“Between liberty and equality, there can be but little fraternity.” (Montesquieu, correspondence with Voltaire)*
I’d like to follow up on our previous discussion of Libertarianism, as a way of getting clearer on the position I was tentatively putting forward there. Well, it’s still somewhat tentative, but I’ll go for it.
Let’s start with some common ground: the failure of standard attempts to ground liberty on some pre-social free individual. I don’t buy into this way of using social contracts, for all the reasons Josh has pointed out in previous posts. Basically, it’s turtles and sociality all the way down.
That said, I wonder how much this sort of account really captures why people become Libertarians in the first place. As a kind of sociological hypothesis, I suspect that most of them only turn to these arguments after the fact. Originally, they’re more likely to be responding to more immediate problems concerning excessive state interference in our lives. (It’s no coincidence that the Volokh family of Libertarian bloggers were born in the oppressive Soviet Union and escaped to America as children.) Once people are established as Libertarians, perhaps they feel pressured to provide a theoretical foundation for their views, which leads them to these problematic state-of-nature myths.
In previous posts, I’ve suggested that there’s a different and better way of grounding a version of Libertarianism. I linked this to Aristotle’s idea of human flourishing (eudaimonia / happiness) as the goal of political life. To this I add the distinctly modern idea that what counts as flourishing will vary from one person to another–what makes me happy might not make you happy at all. Given this variability, it’s best to let people freely pursue the lives they wish to live—at least as far as possible. Well-educated individuals with reasonable access to society’s institutions are in the best position to select and pursue their life goals. And they’ll be happier if these goals are achieved in significant part through their own efforts (or through the collective efforts of a group they freely identify with). This connects up with the Kantian idea that freedom captures something essential and profound about our human nature. (Here I’m just plagiarizing what I said before.) Excessive state interference in our lives threatens this freedom, and thus threatens human flourishing. Out of this emerges a libertarian principle: we should limit government as much as possible to encourage free human flourishing.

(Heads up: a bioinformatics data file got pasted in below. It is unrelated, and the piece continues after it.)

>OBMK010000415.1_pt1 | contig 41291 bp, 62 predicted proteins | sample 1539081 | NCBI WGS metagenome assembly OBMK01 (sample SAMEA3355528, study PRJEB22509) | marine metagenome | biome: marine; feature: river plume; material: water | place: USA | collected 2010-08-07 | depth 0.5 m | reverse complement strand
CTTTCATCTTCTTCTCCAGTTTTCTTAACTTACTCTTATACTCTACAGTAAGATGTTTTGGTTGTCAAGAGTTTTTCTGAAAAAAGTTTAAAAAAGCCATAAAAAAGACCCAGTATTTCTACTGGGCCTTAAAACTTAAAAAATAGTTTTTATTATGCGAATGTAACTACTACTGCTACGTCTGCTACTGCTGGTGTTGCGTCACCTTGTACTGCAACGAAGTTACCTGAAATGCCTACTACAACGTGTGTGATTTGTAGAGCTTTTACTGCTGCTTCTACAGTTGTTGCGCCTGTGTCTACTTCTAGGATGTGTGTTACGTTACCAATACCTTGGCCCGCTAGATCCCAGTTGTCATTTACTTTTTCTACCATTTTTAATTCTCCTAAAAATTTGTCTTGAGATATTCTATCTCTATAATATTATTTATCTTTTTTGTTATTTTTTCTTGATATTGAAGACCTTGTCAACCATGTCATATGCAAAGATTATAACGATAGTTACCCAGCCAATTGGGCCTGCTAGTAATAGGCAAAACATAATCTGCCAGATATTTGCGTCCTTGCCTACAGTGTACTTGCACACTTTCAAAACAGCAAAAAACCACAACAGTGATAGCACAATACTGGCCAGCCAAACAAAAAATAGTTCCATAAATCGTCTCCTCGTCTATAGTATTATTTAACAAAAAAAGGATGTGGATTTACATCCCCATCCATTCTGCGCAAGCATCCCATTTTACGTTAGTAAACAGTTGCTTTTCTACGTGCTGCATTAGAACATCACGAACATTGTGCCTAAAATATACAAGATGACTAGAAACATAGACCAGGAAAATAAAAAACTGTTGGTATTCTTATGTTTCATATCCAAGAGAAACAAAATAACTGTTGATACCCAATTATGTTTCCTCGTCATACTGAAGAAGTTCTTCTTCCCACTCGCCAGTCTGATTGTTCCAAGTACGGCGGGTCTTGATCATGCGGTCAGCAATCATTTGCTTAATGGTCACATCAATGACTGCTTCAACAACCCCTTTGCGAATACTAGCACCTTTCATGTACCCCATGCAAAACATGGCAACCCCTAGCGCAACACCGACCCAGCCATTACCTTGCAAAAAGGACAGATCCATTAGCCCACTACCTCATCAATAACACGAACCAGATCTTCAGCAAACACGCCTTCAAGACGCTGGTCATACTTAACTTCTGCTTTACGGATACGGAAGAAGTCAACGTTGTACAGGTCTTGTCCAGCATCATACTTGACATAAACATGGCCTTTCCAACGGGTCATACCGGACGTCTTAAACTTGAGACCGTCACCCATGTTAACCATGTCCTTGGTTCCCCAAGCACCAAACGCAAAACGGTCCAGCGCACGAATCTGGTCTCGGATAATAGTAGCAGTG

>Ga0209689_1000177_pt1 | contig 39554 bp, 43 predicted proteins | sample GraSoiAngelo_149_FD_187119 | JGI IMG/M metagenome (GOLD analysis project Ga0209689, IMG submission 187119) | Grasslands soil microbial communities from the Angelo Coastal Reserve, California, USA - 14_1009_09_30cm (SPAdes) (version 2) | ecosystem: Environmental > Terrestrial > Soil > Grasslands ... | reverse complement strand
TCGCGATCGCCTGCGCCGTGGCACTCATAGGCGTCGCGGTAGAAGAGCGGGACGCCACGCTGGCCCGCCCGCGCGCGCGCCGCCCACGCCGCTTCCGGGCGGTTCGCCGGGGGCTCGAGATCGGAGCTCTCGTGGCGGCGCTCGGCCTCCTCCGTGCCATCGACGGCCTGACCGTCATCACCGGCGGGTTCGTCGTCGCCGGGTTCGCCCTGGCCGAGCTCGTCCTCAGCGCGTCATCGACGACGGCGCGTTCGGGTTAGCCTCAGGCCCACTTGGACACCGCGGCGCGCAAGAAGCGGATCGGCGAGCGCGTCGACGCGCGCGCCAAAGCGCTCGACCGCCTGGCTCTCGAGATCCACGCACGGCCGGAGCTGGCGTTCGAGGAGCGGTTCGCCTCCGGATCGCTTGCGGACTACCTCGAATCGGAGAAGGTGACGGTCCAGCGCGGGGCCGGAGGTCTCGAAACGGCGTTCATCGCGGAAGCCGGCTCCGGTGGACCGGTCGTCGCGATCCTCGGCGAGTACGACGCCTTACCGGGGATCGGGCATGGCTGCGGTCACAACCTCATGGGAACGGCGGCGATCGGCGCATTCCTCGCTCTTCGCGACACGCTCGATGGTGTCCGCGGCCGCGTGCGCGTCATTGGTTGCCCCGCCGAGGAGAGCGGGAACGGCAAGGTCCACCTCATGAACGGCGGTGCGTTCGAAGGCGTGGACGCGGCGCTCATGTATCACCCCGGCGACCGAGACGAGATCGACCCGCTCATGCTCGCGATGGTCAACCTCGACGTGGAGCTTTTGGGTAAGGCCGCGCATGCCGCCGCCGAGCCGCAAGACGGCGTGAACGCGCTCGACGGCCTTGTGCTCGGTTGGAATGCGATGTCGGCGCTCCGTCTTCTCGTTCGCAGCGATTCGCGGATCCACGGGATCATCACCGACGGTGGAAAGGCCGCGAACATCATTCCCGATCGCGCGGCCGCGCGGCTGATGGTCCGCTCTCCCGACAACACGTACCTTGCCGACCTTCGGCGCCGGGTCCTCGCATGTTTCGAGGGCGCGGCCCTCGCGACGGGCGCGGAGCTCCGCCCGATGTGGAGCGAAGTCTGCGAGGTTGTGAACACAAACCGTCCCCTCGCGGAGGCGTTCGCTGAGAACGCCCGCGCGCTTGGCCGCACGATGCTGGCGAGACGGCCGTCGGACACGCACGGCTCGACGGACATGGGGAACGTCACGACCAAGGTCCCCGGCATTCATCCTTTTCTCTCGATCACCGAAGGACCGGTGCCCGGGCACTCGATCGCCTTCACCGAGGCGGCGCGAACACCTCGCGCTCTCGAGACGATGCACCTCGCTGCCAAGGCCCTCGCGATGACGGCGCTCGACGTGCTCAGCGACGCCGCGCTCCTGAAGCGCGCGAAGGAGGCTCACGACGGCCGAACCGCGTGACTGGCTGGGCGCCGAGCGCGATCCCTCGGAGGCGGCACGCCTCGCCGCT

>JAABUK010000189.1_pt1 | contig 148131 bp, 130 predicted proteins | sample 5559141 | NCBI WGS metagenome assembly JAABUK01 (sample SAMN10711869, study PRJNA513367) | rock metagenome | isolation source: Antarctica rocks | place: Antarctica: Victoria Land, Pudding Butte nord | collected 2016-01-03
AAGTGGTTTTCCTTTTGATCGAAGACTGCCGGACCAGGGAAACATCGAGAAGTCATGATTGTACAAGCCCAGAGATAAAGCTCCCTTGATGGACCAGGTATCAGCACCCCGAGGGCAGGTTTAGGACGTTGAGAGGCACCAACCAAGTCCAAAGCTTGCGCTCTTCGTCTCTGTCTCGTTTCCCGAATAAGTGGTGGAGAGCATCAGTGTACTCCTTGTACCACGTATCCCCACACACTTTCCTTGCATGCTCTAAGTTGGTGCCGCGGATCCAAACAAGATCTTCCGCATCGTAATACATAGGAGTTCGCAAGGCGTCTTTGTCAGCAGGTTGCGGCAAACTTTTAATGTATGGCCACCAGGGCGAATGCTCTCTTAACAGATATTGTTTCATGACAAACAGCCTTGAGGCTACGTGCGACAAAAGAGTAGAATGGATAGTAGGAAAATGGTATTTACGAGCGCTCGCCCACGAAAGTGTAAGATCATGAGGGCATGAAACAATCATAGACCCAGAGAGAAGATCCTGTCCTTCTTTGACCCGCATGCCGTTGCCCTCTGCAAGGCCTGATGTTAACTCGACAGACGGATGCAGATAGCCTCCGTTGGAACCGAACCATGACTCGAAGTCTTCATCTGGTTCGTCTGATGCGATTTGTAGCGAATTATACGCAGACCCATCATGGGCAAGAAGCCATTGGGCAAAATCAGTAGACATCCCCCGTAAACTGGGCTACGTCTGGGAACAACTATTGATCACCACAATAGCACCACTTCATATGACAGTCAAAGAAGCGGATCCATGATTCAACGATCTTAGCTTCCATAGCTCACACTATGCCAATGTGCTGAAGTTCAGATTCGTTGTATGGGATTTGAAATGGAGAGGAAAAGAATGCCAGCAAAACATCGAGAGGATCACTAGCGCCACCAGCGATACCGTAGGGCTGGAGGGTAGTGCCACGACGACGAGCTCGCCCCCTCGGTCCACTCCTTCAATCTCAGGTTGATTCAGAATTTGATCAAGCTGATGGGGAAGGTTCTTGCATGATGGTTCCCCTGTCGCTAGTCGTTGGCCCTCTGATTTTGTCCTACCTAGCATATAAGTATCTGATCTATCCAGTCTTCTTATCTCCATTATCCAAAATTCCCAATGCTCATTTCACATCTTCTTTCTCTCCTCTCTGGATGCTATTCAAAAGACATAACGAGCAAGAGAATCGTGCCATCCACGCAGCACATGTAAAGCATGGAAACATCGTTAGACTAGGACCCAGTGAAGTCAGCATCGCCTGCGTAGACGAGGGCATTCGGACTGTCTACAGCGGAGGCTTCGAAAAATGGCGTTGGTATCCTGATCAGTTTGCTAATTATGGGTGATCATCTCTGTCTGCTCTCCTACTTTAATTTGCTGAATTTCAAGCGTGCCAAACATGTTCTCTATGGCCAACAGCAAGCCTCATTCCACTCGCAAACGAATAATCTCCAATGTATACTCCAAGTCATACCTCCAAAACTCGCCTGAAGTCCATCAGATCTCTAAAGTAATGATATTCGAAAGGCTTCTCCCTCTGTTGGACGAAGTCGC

Admittedly, what I’m describing doesn’t look like the standard version of Libertarianism. In fact, one might even suspect that it’s not so different from standard equity-based accounts of justice (as in Rawls). To a certain extent, this has to be right. Bauer’s Libertarianism (should we call it Blibertarianism?) makes freedom the capstone of political life, not its foundation. Like many forms of Liberalism, it demands robust social institutions to secure equality of opportunity, and thus provides some support for the modern welfare state.
(As an aside, this is one reason to think that continued rhetorical focus on the concept of liberty could have political payoffs. If traditional Libertarians can be convinced that liberty is a robust social accomplishment, rather than a natural given, then they might be convinced that greater redistribution to fund the necessary institutions is warranted. We won’t want to mention Hegel to them, but we’ll know…)